Wednesday, January 9, 2013

Urge to Purge

A few times a year, I get the energy to work methodically through my belongings and see what is expendable.  It's not that I'm bogged down by a lot of stuff - my life fits cleanly in a 12x10 room, save a few pieces of large furniture - it's just that I still think I have too much.  Well, it's hit me again and given the time of year, I imagine I'm not alone.

But the tough questions remain: how do you know what to get rid of and what to keep?

It's easy when there's not a lot of emotion involved.  Some things are just things, and they are either keepers or they are not.  I, however, am a person of story (just as you are, though me to a fantastic extreme) and can remember the details of nearly every item I have in storage.  Who gave it to me.  When.  Why.  What it meant to me at the time.  The adventures I had with it.

For instance - I still have the bouncy, lopsided ball I collected Rice Krispies cereal box tops for in elementary school.  I remember collecting those boxtops.  I remember the agonizing wait for the mailman to finally deliver it.  I remember bouncing it around the kitchen and chasing it because it never bounced straight.  That's how it was made.

So when you remember the story of everything, there have to be some guidelines in getting rid of things.  Here's what I've come up with:

First, I've set aside a limited number of boxes (in my case, for right now, it is 3) of things you want to share with your own children someday.  Or grandchildren.  Or future generation, whatever that might look like for you.  I have a box of books that I loved - R.L. Stine and Matt Christopher, mostly - and a smattering of toys that I want my children to one day experience.  They don't make things like they used to and it seems everything changes.  I believe it is important to share a part of your growing up with those whom you are entrusted to grow.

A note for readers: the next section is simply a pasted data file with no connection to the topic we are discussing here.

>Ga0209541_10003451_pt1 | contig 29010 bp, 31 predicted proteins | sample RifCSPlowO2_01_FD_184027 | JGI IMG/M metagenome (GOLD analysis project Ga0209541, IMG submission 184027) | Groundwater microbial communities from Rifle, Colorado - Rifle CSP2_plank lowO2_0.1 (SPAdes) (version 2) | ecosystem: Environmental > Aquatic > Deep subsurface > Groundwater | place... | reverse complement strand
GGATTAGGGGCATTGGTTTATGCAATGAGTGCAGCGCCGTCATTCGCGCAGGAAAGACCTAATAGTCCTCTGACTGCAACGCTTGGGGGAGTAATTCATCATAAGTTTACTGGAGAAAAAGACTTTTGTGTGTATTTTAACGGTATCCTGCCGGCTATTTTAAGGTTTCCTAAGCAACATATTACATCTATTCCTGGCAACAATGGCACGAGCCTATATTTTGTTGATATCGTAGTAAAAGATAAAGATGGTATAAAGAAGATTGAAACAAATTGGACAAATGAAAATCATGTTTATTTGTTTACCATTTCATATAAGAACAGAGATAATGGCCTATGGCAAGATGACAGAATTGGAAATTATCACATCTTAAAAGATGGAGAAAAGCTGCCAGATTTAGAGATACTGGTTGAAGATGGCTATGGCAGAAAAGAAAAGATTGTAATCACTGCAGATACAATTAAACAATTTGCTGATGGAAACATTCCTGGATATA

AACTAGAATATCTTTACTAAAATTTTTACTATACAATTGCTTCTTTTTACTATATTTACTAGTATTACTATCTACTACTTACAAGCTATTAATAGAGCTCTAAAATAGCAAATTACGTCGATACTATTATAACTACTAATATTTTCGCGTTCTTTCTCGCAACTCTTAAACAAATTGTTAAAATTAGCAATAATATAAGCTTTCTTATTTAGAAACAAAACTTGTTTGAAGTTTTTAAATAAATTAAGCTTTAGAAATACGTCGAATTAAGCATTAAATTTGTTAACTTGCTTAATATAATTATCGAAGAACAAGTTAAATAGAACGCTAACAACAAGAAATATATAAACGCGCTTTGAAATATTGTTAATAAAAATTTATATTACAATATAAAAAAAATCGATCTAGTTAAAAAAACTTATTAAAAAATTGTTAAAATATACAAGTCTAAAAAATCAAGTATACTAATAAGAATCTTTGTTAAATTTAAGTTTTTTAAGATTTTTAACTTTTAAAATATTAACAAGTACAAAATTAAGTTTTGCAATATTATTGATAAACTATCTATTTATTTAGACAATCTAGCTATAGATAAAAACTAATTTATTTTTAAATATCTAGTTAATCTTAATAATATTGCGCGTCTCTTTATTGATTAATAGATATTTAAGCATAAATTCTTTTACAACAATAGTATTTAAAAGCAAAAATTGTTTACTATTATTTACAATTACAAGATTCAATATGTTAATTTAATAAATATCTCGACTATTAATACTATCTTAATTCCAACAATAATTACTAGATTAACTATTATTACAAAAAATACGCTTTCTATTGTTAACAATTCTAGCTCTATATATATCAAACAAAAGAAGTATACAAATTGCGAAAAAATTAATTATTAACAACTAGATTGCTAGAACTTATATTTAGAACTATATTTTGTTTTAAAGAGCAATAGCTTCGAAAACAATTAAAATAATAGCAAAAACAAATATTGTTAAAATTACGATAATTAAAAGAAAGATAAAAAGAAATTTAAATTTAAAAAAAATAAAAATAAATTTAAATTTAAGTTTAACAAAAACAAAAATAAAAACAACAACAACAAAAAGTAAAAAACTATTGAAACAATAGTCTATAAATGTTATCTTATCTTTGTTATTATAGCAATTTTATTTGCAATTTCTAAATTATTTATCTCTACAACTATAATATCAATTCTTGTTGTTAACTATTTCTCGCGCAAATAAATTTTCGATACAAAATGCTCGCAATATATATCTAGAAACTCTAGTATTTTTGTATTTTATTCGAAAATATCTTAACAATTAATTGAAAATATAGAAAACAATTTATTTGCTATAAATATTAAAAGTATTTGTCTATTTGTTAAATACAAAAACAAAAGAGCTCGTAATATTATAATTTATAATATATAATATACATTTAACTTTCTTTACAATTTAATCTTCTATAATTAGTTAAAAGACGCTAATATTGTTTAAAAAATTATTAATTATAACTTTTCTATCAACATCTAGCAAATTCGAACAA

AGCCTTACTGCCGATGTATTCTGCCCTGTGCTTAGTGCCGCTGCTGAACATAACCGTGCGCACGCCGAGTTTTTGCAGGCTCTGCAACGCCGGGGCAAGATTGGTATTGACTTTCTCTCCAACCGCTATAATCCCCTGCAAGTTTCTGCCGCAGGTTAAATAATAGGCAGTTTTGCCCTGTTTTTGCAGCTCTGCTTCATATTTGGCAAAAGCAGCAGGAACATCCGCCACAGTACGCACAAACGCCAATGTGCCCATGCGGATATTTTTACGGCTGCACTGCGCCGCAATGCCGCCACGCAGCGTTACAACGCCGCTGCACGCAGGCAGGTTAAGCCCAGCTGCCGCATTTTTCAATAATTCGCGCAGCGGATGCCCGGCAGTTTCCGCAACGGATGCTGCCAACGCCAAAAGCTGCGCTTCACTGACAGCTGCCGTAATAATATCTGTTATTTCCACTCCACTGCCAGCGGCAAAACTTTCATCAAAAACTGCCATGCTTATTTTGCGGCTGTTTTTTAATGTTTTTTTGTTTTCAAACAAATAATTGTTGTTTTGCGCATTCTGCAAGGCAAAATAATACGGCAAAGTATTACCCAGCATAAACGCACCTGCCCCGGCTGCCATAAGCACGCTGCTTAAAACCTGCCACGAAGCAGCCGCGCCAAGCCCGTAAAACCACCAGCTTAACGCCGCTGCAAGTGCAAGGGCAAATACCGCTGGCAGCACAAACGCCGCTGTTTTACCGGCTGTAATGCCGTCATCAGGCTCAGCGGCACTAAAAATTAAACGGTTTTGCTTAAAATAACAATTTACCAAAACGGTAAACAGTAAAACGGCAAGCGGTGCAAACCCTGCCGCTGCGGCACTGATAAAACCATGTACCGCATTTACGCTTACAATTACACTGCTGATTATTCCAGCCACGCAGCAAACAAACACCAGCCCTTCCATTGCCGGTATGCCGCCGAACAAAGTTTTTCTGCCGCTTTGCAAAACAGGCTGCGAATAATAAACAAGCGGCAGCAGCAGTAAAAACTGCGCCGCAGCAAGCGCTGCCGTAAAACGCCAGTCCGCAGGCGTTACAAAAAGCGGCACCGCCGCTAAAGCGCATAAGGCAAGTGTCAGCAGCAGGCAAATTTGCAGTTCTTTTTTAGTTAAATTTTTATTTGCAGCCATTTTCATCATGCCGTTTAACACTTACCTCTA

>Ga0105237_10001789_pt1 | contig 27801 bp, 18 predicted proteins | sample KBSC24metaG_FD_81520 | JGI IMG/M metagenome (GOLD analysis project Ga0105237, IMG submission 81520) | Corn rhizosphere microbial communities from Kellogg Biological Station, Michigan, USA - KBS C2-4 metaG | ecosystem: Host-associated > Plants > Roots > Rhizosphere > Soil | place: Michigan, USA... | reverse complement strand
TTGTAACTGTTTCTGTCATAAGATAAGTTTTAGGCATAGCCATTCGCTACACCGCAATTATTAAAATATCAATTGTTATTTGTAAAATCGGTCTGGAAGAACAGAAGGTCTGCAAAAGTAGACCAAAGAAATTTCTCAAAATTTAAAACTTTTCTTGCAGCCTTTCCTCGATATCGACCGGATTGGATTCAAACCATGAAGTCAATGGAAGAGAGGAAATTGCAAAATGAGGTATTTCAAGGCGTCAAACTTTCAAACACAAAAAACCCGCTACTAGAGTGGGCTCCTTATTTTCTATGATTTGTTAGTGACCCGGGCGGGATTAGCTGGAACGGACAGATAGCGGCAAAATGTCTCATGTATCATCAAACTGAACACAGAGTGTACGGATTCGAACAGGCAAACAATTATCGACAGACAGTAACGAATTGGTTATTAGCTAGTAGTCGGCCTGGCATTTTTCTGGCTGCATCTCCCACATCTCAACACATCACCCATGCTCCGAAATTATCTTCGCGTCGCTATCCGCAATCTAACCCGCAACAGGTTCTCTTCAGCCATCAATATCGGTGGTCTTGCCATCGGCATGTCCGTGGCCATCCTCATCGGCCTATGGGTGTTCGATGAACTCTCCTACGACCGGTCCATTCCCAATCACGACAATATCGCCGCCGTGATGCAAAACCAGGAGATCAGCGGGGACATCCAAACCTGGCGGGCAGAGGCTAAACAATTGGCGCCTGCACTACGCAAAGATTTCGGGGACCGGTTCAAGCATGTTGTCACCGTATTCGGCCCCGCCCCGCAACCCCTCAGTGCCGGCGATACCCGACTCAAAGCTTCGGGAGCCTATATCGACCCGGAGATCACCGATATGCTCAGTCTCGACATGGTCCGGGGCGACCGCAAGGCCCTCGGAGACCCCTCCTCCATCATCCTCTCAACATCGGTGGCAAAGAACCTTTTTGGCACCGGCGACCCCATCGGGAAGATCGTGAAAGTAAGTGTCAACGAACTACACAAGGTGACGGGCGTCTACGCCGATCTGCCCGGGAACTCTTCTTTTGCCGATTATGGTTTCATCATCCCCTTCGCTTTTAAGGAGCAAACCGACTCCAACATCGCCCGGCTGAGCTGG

Second, I have to take in the experience.  I let each piece speak its measure of story to me, and then I go from there.  It's not right to pick something out of a box, decide it is not useful, and toss it.  Some things are not useful.  Some things are not even pretty.  Some things are downright tacky and God-awful.  But if there is good story to it, something that strengthens or inspires or encourages me, then it is worth keeping.  At least until the next purge.

Third, I don't allow a previous purge to influence the current one.  That is, I remember why I tucked that thing back in the box last time, but that doesn't mean the same circumstances hold true today.  Every purge is a fresh remembrance and a fresh evaluation of an item's place in my life.

Fourth, I make a concerted effort to disengage things from stories and to a certain extent, disengage things from people.  There are many things we keep because once upon a time, they met an emotional need in our lives.  If we consider parting with such things, we face again the same emotional need and we have to decide what to do with it.  Do I keep that teddy bear because I remember feeling snuggly?  Or am I ready to move on into a more confident sense of safety in something maybe less tangible?  I may still keep the teddy bear anyway if it's cute or for some other reason, but I refuse to allow items to continue to meet emotional needs when I have a God who is greater than that, an Author who is writing a better story.